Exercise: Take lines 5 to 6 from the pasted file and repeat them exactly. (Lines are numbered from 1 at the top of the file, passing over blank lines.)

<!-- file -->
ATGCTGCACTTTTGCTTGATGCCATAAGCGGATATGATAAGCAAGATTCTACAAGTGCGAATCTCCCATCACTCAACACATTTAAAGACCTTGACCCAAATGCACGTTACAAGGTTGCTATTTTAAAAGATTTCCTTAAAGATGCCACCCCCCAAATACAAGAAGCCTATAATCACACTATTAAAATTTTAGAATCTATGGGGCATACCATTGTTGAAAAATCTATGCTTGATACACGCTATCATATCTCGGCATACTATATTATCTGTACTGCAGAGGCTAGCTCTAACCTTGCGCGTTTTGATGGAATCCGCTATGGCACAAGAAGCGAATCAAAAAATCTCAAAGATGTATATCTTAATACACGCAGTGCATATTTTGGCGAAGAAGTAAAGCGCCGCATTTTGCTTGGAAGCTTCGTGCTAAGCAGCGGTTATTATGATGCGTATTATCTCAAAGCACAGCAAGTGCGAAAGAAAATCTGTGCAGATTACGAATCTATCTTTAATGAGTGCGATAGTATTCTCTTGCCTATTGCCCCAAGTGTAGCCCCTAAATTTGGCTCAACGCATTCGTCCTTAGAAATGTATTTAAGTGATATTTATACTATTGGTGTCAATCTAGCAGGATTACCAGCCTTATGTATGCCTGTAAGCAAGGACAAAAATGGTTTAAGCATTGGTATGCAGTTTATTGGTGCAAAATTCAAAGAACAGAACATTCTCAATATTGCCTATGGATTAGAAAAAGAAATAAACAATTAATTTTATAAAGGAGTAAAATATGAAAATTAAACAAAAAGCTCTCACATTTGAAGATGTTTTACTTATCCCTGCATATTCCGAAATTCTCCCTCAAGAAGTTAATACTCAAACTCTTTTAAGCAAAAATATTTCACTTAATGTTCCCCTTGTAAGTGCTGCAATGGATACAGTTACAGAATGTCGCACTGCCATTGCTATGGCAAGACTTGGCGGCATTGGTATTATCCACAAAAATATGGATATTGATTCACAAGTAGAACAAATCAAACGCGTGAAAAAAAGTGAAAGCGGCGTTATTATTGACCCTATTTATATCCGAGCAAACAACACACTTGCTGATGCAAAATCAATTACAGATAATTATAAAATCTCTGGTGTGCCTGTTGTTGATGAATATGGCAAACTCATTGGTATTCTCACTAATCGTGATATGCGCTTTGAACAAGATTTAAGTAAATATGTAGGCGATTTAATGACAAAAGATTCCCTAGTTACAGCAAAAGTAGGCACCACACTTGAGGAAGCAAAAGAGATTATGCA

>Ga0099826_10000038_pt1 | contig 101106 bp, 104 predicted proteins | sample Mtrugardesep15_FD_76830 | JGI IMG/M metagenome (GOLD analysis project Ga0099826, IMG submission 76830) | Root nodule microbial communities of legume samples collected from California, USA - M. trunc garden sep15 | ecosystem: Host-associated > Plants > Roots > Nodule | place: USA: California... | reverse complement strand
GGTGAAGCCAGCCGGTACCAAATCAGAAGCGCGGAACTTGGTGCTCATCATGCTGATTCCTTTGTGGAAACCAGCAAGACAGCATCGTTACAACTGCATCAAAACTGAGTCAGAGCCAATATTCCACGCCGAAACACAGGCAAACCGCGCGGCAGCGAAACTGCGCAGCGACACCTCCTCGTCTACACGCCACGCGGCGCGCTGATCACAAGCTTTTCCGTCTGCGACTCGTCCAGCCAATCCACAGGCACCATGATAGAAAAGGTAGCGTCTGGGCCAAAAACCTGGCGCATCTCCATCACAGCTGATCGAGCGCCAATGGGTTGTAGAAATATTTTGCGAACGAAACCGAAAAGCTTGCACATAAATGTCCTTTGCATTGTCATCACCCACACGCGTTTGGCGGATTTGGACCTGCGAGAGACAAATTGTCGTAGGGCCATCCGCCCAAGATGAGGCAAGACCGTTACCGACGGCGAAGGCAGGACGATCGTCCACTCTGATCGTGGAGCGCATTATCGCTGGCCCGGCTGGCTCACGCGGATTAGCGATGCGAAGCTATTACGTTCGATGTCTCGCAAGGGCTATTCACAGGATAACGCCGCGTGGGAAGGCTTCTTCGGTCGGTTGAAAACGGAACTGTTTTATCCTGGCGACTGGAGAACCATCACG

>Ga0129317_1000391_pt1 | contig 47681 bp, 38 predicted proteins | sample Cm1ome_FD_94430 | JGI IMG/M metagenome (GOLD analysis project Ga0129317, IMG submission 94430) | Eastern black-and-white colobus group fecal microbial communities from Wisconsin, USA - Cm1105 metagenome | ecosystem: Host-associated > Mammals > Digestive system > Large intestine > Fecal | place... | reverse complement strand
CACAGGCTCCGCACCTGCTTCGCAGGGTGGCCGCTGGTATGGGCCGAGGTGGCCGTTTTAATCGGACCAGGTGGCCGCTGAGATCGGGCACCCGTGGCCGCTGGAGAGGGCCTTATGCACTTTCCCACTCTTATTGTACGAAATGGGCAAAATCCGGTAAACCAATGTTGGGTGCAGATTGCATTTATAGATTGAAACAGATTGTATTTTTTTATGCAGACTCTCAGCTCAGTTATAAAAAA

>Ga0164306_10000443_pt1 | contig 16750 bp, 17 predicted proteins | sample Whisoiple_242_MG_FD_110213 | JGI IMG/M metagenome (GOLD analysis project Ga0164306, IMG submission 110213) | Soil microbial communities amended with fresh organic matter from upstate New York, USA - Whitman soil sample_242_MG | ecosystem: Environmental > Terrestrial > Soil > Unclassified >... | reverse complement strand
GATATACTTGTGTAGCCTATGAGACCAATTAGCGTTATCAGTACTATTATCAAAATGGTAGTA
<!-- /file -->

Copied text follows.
CACAGGCTCCGCACCTGCTTCGCAGGGTGGCCGCTGGTATGGGCCGAGGTGGCCGTTTTAATCGGACCAGGTGGCCGCTGAGATCGGGCACCCGTGGCCGCTGGAGAGGGCCTTATGCACTTTCCCACTCTTATTGTACGAAATGGGCAAAATCCGGTAAACCAATGTTGGGTGCAGATTGCATTTATAGATTGAAACAGATTGTATTTTTTTATGCAGACTCTCAGCTCAGTTATAAAAAA

>Ga0164306_10000443_pt1 | contig 16750 bp, 17 predicted proteins | sample Whisoiple_242_MG_FD_110213 | JGI IMG/M metagenome (GOLD analysis project Ga0164306, IMG submission 110213) | Soil microbial communities amended with fresh organic matter from upstate New York, USA - Whitman soil sample_242_MG | ecosystem: Environmental > Terrestrial > Soil > Unclassified >... | reverse complement strand